Guy Lebanon

Written by: Andrea Rau, Ph.D. candidate in Statistics

Photo of Guy Lebanon
Guy Lebanon
Photo of Josh Dillon
Josh Dillon
Photo of Yi Mao
Yi Mao

The automated analysis and visualization of text documents are crucial to the effective use of large text archives such as news stories, email collections, and the World Wide Web. To date, most attempts have concentrated on modeling collections of documents while assuming word exchangeability within each document. Such models typically represent documents by simply counting the number of times particular word stems appear within a document. Professor Guy Lebanon, in collaboration with doctoral students Yi Mao and Joshua Dillon from the School of Electrical and Computer Engineering, has been working to construct sequential document models which capture the sequential nature of documents without assuming word independence or exchangeability.

The approach introduced by Professor Lebanon is based on constructing a local statistical model at different document positions using non-parametric kernel smoothing. The collection of local models is equivalent to a smooth curve in a high-dimensional space whose shape reflects the sequential progression of the local word content. One of the greatest challenges of such an approach is reducing the dimensionality of these curves to two or three dimensions in order to facilitate the visualization of sequential trends within documents. Professor Lebanon, in collaboration with Y. Mao and J. Dillon, has explored several dimensionality reduction approaches, embedding the collection of local models in low dimensional spaces. These approaches include using differential operators such as the gradient of the curve (see Figure 3 (left) in [1]), which reflects the rate of change in a local word histogram, and principal component analysis (PCA) (see Figure 3 (right) in [1]) which embeds the curve in an easily visualized two dimensional space. These two visualization techniques, along with others, facilitate the graphical exploration of sequential trends in documents including segment boundaries and topic consistency; notice how the local maxima in the gradient norm correspond to news stories boundaries in Figure 3 (left) of [1] and different clusters in Figure 3 (right) of [1] correspond to different news stories.

Professor Lebanon hopes that his approach can eventually lead towards a novel browsing technology for documents that will enable visualization, automatic summarization, segmentation, and classification of each document (see Figure 8 for an example of a framework for this technology). Such technology could help the user to easily find the location of different parts of interest within a long document, or even to help understanding a document written in another language.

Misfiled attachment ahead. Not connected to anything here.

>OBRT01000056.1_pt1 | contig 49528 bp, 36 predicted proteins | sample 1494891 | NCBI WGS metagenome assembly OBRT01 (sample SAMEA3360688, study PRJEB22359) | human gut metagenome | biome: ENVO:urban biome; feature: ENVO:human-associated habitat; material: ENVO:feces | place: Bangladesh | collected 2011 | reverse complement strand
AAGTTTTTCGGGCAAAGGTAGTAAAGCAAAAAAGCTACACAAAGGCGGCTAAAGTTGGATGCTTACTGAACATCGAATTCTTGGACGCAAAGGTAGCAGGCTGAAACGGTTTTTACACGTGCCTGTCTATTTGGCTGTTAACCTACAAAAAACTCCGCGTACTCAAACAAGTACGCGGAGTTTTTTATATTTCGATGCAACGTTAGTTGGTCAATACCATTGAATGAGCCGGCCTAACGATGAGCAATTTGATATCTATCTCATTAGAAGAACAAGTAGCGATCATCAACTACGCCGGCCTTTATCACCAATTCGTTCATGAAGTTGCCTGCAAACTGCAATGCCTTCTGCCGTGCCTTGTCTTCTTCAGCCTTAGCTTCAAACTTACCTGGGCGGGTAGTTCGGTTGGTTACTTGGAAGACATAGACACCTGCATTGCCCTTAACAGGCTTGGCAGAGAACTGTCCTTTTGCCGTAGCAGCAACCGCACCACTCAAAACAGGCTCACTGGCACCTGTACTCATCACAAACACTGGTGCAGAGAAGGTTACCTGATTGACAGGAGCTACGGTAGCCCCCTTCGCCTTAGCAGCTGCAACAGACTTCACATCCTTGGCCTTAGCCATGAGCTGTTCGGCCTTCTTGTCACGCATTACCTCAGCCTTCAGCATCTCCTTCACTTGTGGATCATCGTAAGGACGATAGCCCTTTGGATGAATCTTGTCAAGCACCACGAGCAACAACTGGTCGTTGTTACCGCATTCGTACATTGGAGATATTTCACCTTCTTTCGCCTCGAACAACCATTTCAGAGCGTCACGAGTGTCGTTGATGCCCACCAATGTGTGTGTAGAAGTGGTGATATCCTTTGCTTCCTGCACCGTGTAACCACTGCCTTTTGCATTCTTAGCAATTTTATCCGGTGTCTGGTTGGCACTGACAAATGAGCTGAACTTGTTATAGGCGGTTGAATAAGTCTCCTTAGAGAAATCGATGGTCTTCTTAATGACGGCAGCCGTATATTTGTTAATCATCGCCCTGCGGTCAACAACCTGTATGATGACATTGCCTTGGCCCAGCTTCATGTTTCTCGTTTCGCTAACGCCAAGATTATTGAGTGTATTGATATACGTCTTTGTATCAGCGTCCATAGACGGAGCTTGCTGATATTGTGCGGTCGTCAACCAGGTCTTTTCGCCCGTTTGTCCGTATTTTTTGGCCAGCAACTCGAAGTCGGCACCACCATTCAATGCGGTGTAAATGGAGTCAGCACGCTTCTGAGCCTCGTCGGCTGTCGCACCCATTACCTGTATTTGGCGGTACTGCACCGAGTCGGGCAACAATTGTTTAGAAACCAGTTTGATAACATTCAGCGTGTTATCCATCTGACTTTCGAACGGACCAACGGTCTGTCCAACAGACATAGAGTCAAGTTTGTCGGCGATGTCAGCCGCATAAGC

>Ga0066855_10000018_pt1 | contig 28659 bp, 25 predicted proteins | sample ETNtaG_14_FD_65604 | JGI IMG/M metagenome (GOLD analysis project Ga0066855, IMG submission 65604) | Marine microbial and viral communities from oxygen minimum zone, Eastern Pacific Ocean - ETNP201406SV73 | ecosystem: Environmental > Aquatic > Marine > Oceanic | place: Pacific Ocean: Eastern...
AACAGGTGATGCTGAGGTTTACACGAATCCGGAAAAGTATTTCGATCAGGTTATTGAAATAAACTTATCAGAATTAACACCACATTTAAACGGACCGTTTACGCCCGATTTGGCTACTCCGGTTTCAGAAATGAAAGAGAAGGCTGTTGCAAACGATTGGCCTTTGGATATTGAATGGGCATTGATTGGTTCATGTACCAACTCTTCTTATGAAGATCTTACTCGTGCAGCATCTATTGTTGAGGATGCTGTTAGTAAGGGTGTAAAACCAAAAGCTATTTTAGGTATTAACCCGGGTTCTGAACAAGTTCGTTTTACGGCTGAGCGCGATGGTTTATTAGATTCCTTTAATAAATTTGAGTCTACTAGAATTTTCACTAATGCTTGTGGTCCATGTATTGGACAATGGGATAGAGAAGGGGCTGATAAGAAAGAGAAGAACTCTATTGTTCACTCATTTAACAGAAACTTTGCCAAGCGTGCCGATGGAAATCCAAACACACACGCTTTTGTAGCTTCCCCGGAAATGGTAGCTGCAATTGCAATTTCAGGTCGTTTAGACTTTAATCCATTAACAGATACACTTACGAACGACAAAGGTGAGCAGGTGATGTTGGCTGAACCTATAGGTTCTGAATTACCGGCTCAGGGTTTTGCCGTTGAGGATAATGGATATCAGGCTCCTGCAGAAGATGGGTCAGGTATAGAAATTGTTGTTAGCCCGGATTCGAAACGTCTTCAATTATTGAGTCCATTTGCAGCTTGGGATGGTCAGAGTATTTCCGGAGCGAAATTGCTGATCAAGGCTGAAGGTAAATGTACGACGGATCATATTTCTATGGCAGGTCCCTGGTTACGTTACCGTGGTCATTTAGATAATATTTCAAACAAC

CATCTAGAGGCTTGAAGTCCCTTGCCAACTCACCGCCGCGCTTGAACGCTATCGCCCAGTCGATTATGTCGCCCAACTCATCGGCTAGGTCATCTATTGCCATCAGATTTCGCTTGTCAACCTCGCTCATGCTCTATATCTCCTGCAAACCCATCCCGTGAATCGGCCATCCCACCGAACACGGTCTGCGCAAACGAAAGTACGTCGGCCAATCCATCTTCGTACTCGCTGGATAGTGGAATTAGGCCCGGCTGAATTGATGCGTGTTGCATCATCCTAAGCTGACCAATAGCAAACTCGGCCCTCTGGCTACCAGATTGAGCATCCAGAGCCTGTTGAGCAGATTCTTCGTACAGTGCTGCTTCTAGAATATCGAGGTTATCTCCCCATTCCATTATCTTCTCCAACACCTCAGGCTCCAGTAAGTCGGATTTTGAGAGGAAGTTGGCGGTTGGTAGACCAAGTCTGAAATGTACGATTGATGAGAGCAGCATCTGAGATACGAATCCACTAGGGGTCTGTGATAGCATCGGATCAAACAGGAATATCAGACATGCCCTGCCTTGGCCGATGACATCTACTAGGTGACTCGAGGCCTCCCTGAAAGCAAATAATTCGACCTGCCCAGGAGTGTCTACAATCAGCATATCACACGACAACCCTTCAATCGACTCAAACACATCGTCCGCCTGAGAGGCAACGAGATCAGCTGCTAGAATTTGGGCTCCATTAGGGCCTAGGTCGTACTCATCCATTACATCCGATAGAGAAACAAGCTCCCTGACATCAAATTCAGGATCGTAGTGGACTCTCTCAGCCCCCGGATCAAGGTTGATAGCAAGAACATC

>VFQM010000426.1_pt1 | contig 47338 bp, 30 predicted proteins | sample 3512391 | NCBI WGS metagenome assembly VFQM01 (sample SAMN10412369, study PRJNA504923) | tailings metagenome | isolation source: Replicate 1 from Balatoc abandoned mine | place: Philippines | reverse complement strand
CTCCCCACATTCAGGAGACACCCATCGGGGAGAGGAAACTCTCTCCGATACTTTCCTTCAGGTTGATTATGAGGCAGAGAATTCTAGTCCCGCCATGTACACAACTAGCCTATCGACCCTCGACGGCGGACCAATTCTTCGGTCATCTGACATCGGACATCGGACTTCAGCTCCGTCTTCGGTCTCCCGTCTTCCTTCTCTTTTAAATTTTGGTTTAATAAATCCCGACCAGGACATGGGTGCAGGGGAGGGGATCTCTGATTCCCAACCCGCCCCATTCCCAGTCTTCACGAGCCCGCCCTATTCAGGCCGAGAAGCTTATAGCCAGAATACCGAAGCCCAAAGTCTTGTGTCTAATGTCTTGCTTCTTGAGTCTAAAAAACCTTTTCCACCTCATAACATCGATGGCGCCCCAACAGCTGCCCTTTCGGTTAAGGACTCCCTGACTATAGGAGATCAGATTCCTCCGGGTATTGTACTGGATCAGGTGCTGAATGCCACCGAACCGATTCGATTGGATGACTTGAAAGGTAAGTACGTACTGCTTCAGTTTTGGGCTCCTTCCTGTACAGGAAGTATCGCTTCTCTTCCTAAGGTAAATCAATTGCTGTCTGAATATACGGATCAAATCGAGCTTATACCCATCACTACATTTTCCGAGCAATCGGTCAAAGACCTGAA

Professor Lebanon joined the Department of Statistics in 2005, and is currently Assistant Professor of Statistics, Assistant Professor of Electrical and Computer Engineering, and Assistant Professor of Computer Science (Courtesy). Besides modeling text documents, he is also interested in statistical approaches to privacy preservation and in modeling partially ranked data. For more information about Professor Lebanon.

[1] Y. Mao, J. Dillon, and G. Lebanon. Sequential Document Visualization. IEEE Transactions on Visualization and Computer Graphics, 13(6) 2007

[2] G. Lebanon, Y. Mao, and J. Dillon. The Locally Weighted Bag of Words Framework for Document Representation. Journal of Machine Learning Research (to appear).

Figure 3 (left) in [1]. Local maxima in the gradient norm of the local document model correspond, almost precisely, to topic or subtopic boundaries in a stream of news stories.
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Figure 3 (left) in [1]. Local maxima in the gradient norm of the local document model correspond, almost precisely, to topic or subtopic boundaries in a stream of news stories.



Figure 3 (right) in [1]. The three clusters in the curve correspond to three consecutive news stories in a Reuters news stream (RCV1 data).
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Figure 3 (right) in [1]. The three clusters in the curve correspond to three consecutive news stories in a Reuters news stream (RCV1 data).



Figure 8 in [1]. The original text (left) is augmented by a visual summary reflecting sequential trends within the document.
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Figure 8 in [1]. The original text (left) is augmented by a visual summary reflecting sequential trends within the document.